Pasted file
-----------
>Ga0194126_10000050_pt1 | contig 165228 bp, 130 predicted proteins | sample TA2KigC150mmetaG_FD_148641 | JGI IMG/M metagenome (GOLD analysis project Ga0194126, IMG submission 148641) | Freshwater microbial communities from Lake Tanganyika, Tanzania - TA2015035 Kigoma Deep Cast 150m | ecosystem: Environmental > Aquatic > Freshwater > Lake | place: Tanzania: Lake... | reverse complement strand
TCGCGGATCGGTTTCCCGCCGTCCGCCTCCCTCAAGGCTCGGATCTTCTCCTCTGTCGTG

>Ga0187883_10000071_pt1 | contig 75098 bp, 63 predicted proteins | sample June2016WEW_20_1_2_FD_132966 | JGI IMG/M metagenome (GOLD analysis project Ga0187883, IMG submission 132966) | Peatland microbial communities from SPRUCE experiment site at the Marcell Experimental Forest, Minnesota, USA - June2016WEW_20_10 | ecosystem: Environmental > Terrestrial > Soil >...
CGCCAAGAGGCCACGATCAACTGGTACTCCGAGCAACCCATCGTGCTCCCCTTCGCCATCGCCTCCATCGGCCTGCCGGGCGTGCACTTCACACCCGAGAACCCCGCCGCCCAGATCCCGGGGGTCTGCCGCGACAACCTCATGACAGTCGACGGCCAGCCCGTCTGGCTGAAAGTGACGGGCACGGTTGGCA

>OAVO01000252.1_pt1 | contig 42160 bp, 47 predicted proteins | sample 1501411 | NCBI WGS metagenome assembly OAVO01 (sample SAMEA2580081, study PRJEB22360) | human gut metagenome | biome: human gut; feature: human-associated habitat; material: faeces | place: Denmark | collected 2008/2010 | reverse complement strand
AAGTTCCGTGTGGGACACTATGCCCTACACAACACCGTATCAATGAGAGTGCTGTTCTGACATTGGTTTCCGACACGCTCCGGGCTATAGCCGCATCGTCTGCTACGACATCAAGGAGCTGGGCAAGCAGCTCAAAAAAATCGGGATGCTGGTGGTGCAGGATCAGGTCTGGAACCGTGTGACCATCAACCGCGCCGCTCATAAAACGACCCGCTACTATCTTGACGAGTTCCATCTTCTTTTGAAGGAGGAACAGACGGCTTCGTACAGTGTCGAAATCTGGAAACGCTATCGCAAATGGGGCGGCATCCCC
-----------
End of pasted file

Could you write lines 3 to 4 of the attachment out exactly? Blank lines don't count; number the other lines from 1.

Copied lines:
>Ga0187883_10000071_pt1 | contig 75098 bp, 63 predicted proteins | sample June2016WEW_20_1_2_FD_132966 | JGI IMG/M metagenome (GOLD analysis project Ga0187883, IMG submission 132966) | Peatland microbial communities from SPRUCE experiment site at the Marcell Experimental Forest, Minnesota, USA - June2016WEW_20_10 | ecosystem: Environmental > Terrestrial > Soil >...
CGCCAAGAGGCCACGATCAACTGGTACTCCGAGCAACCCATCGTGCTCCCCTTCGCCATCGCCTCCATCGGCCTGCCGGGCGTGCACTTCACACCCGAGAACCCCGCCGCCCAGATCCCGGGGGTCTGCCGCGACAACCTCATGACAGTCGACGGCCAGCCCGTCTGGCTGAAAGTGACGGGCACGGTTGGCA